The United States continues its overtures to Iran. Last week, Washington lifted a ban on the import of some Iranian luxury goods and admitted to having interfered in Iran’s internal affairs in the past. The mea culpa was a bold step, but its effects will be blunted by the political dynamic in each country. Rapprochement is needed, but it will take time.
The U.S. gesture was rich in symbolism, but not much else. Exports of caviar, carpets, nuts and dried fruit pale beside the $10 billion in Iranian assets frozen by the U.S. government. Nor do they affect sanctions that extend to the oil and natural gas that provide Iran with 85 percent of its foreign exchange. And U.S. companies are still banned from making significant investments in those industries. Tehran has made it clear that the moves are welcome, but any “new relationship” will founder on the sanctions.
The Iranian reformers’ victory in the last elections has encouraged the U.S. to move forward. Unfortunately, the conservatives still have considerable influence. A divided power structure makes it difficult for Tehran to stick to a policy line. And if one issue unites most Iranians, it is the belief that the U.S. has much to account for in its past behavior toward their country.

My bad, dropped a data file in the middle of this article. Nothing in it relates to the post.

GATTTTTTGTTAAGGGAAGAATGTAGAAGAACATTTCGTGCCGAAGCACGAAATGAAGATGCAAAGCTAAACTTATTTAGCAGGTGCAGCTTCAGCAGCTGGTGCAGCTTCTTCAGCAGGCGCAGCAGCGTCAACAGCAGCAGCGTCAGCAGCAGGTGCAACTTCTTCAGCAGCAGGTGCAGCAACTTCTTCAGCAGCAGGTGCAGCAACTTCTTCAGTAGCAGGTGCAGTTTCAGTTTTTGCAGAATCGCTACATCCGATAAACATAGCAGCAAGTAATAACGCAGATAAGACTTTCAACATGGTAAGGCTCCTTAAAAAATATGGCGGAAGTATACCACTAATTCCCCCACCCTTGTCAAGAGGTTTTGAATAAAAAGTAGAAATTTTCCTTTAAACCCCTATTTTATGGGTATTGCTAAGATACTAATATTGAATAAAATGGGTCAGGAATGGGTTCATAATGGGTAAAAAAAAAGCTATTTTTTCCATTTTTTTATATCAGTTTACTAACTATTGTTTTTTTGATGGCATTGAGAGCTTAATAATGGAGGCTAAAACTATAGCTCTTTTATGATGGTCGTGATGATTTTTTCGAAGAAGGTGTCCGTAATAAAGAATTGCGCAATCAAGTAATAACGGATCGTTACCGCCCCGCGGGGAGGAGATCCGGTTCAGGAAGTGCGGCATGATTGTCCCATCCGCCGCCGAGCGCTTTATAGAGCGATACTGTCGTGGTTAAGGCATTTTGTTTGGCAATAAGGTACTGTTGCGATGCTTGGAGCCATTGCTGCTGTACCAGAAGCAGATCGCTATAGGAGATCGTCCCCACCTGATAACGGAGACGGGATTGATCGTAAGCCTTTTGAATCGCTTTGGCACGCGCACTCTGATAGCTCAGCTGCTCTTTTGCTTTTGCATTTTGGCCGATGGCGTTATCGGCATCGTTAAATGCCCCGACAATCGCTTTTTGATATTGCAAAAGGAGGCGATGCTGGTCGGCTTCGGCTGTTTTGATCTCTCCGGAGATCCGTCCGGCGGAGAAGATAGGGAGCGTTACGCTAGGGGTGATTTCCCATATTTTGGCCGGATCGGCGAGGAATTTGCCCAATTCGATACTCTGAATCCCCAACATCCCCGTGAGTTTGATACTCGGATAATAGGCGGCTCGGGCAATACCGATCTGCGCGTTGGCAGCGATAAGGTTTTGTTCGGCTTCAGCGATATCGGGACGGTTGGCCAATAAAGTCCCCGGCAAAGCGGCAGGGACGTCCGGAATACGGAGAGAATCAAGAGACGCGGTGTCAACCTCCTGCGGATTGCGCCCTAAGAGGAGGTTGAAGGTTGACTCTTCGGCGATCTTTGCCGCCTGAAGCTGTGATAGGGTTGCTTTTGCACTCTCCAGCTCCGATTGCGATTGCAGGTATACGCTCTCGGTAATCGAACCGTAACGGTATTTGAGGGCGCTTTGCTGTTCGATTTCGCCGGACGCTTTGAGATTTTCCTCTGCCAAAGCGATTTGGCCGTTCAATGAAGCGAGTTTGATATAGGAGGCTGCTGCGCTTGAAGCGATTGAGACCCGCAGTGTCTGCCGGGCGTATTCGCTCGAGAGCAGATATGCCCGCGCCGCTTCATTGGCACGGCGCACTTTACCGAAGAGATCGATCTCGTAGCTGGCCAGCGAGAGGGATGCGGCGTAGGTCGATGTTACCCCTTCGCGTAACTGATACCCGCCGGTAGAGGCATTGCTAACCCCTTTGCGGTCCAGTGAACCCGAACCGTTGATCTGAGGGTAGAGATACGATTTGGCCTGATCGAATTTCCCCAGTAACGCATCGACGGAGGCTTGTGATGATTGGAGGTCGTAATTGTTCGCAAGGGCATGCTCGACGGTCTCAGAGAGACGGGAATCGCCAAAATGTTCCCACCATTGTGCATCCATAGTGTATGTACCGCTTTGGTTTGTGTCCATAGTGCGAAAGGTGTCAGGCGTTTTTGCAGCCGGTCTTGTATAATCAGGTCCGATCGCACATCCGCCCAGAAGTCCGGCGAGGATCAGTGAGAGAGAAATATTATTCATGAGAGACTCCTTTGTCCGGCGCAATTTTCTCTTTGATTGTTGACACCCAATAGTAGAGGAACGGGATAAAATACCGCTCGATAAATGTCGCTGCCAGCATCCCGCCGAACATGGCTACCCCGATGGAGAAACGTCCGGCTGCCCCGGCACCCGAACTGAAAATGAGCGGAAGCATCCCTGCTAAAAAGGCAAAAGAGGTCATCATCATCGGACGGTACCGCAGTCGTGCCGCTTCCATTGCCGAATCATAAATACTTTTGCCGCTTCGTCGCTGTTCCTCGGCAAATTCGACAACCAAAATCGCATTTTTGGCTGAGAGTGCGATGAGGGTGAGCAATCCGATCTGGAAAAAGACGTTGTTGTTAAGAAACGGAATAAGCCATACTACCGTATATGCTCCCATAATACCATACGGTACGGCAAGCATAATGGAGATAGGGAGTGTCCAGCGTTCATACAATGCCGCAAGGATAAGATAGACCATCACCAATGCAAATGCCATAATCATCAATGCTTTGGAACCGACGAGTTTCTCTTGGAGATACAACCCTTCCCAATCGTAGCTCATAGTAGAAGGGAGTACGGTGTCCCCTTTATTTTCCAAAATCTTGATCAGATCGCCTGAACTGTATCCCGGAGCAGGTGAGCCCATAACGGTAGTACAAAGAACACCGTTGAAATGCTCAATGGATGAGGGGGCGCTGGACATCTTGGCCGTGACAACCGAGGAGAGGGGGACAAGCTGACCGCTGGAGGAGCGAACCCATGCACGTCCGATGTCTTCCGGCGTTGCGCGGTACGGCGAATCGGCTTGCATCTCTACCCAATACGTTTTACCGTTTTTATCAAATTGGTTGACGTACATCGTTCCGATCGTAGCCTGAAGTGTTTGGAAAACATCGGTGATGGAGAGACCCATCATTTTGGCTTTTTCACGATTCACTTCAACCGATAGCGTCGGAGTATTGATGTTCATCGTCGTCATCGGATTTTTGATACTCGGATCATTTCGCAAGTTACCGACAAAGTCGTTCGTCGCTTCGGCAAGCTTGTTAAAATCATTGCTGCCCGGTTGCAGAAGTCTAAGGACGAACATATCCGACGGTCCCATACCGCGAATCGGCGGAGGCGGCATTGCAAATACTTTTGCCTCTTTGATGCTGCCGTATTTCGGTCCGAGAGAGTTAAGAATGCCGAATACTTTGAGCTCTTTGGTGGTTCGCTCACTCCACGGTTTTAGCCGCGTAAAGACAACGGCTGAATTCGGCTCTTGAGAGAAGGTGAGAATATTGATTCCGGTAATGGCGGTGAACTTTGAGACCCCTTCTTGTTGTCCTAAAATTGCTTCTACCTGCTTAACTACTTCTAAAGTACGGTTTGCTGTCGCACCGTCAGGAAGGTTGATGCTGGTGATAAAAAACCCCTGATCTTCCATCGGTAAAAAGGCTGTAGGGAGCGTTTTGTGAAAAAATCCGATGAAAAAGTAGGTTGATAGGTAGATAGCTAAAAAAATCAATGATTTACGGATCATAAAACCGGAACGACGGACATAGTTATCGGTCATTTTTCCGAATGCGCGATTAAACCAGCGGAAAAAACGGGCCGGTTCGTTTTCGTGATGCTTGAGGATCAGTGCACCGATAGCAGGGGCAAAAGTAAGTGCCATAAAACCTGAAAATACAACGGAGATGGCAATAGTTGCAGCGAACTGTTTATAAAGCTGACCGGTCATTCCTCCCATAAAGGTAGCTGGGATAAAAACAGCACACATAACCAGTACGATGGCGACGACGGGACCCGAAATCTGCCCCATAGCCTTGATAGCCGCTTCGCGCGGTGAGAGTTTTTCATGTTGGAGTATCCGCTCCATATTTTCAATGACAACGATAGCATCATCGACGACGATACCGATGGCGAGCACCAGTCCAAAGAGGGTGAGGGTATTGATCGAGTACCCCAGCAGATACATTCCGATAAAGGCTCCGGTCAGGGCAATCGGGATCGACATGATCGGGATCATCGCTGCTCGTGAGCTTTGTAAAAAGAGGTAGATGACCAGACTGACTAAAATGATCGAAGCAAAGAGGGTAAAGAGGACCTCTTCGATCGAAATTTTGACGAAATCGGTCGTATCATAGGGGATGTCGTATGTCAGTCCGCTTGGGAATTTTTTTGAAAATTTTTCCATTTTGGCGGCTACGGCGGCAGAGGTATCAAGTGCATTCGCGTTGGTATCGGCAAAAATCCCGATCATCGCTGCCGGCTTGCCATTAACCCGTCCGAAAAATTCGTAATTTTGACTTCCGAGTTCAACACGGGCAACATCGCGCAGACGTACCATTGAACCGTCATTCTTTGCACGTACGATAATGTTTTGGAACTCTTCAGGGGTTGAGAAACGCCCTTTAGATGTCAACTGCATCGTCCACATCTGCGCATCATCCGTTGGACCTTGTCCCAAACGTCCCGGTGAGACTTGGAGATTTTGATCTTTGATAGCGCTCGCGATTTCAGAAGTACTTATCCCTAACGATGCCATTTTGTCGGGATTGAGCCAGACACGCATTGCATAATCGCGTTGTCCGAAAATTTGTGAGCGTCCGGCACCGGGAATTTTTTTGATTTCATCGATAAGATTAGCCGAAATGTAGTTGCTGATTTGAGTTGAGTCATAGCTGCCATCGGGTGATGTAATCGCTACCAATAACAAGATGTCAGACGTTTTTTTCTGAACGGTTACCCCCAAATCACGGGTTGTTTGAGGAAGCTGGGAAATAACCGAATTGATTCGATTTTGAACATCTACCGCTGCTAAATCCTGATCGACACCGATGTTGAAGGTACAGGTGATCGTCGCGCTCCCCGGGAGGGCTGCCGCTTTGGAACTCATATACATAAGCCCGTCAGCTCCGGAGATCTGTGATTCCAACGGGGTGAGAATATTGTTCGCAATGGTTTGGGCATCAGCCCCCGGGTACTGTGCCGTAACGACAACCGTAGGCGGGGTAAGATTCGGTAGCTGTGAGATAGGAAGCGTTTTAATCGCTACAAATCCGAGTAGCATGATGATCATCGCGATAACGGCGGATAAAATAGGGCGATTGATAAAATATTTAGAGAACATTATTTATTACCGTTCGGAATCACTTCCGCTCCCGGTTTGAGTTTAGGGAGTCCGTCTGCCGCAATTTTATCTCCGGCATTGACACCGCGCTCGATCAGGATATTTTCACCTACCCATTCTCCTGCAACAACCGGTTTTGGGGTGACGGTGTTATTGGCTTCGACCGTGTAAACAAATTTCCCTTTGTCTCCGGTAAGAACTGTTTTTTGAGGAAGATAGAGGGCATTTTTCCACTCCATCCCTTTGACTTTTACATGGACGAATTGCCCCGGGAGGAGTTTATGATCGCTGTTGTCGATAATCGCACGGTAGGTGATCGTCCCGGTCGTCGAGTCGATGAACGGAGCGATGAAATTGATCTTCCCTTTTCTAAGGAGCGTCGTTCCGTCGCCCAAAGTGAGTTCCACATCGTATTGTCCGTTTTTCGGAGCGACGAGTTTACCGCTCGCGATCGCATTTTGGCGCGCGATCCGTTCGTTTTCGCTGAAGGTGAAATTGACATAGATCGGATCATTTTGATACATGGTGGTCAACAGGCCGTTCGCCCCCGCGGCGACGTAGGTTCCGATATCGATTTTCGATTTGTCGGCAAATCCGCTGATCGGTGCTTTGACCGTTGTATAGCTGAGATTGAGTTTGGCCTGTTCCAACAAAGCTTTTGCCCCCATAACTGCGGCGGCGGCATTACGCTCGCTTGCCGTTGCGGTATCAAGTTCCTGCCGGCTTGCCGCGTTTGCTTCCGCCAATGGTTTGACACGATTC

Washington has problems of its own. Tehran’s support for terrorist groups is problematic, as are upcoming trials of 13 Iranian Jews charged with espionage. And the U.S. is no less aggrieved for the 1979 seizure of its embassy. Nudging the relationship forward is about all that can be asked for, especially in an election year.
In admitting to “short-sighted behavior” toward Iran, the U.S. has acknowledged the obvious: Iran is too important a country to leave on the sidelines of Middle Eastern politics. It is unclear whether Washington is willing to go even further and build a relationship on another, equally fundamental truth: Iran’s interests and those of the U.S. diverge. When the U.S. recognizes that, the new relationship can be built.
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